The alternative scenario envisages meeting the prescribed daily standards in the winter season and hence, it may be safely assumed that annual average standards may be met considering lower concentrations during other seasons. The alternative scenario suggests desirable interventions, which are expected to have higher impact on PM concentrations through reduction of pollutant emissions in 2025 and 2030:

  • Complete phase out of biomass use in NCR by enhanced LPG penetration in rural households
  • Use of agricultural residues in power plants and other industries to replace high ash coal and open burning in fields
  • Introduction of gaseous fuels and enforcement of new and stringent SO2/NOx/PM2.5 standards for industries using solid fuels
  • Strict implementation of BS-VI norms by 2020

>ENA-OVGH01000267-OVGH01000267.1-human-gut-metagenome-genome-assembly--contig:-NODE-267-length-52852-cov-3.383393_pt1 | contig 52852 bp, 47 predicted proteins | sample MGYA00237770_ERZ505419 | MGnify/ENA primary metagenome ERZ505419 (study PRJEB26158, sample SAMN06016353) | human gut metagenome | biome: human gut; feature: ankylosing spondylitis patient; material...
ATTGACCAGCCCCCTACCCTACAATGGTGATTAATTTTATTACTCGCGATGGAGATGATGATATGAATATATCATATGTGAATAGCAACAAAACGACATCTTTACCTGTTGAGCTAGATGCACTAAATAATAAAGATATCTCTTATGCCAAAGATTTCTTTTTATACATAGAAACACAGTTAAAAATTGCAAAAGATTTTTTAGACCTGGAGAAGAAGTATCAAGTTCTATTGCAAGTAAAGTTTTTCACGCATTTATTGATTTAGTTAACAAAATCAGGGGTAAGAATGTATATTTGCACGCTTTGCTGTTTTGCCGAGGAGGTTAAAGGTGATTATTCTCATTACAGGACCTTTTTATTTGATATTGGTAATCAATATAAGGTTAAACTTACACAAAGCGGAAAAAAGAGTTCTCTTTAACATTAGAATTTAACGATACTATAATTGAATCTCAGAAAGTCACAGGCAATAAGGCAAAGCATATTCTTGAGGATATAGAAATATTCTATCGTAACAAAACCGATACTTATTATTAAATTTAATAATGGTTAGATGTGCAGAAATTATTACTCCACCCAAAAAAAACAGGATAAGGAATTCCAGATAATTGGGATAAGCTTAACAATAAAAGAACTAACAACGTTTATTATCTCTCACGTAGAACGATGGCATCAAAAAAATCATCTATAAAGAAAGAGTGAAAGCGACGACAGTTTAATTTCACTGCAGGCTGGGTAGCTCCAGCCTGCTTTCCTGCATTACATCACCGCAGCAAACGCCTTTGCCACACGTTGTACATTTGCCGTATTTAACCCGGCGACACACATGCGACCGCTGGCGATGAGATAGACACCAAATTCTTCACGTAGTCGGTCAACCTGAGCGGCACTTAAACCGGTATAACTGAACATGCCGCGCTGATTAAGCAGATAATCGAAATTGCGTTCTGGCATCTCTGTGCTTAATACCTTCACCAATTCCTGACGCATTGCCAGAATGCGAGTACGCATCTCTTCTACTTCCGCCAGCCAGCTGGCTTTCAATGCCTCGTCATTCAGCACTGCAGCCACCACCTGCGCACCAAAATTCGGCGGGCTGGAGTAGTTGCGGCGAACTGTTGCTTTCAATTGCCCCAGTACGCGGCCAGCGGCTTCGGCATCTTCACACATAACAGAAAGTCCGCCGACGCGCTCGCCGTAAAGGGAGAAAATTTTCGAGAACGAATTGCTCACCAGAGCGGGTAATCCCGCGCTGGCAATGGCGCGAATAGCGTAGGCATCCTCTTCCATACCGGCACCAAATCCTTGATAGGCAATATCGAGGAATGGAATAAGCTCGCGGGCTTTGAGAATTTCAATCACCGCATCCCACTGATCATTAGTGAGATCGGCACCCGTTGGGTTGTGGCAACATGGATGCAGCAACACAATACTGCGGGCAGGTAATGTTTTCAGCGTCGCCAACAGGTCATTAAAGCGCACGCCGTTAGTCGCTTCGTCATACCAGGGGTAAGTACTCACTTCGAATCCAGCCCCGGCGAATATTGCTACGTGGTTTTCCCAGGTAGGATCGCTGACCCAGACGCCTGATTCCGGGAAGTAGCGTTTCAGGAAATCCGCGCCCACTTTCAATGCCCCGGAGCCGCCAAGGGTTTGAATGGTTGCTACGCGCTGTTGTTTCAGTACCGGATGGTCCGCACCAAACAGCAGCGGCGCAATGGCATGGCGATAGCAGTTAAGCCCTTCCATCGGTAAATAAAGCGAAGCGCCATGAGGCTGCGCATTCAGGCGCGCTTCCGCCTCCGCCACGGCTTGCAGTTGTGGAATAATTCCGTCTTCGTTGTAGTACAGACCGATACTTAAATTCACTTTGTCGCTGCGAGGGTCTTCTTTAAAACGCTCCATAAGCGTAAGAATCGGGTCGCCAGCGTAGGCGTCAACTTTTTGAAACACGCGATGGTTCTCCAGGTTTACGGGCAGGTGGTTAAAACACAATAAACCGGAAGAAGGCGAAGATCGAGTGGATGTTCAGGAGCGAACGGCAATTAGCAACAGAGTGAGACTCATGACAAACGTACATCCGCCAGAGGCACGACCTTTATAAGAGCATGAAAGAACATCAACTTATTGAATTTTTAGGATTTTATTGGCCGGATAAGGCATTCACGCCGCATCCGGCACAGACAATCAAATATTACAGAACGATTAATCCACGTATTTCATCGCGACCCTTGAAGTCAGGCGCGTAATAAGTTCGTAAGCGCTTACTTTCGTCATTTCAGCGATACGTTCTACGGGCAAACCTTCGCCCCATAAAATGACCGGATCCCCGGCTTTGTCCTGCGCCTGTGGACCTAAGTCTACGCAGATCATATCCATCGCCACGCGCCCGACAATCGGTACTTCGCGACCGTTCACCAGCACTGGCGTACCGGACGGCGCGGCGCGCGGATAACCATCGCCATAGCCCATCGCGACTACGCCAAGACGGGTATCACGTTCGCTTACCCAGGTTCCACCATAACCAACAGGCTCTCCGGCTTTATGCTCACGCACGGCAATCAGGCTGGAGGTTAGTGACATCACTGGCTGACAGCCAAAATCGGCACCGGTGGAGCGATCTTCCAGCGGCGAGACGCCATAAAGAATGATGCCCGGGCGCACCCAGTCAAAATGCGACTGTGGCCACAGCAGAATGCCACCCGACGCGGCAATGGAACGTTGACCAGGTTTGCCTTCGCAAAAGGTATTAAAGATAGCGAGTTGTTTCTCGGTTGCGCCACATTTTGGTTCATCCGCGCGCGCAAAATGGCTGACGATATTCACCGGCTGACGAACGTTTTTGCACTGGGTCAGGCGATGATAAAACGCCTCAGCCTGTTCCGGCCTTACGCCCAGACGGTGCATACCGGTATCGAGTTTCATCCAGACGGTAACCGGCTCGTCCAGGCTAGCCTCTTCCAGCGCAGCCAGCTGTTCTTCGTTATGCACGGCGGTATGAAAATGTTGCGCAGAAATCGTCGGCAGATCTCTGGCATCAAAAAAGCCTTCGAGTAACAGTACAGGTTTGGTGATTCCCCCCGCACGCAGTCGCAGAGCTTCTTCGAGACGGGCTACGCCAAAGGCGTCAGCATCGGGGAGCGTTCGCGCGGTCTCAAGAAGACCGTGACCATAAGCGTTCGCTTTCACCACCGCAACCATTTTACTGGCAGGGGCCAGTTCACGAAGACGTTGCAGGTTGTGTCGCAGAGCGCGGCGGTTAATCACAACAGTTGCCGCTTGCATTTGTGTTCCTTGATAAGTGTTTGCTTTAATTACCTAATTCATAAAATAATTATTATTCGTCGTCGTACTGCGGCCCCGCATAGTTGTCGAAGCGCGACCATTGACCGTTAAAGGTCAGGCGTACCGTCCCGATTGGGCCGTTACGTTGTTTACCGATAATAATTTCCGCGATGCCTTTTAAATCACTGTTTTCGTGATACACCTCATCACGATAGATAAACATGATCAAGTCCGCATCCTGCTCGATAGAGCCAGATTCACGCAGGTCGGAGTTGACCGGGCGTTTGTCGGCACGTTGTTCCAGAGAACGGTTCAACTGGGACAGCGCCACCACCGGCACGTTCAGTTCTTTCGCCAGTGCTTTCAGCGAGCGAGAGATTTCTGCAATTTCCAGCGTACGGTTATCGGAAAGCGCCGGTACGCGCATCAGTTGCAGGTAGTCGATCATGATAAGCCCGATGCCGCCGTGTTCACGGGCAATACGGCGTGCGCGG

• Improvement and strengthening of inspection and maintenance system for vehicles
  • Fleet modernisation and retro-fitment programs with control devices
  • Enhanced penetration of electric and hybrid vehicles
  • Reducing real world emissions by congestion management
  • Stricter enforcement of standards in large industries through continuous monitoring
  • Full enforcement of Zig-Zag brick technology in brick kilns
  • Vacuum cleaning and wall to wall paving of roads
  • Control of dust from construction activities using enclosures, fogging machines and barriers
  • Elimination of DG set usage by provision of 24x7 electricity and control by innovative tail-pipe control technologies

For further information, contact:

Pallavi Singh:

Sneha Dev: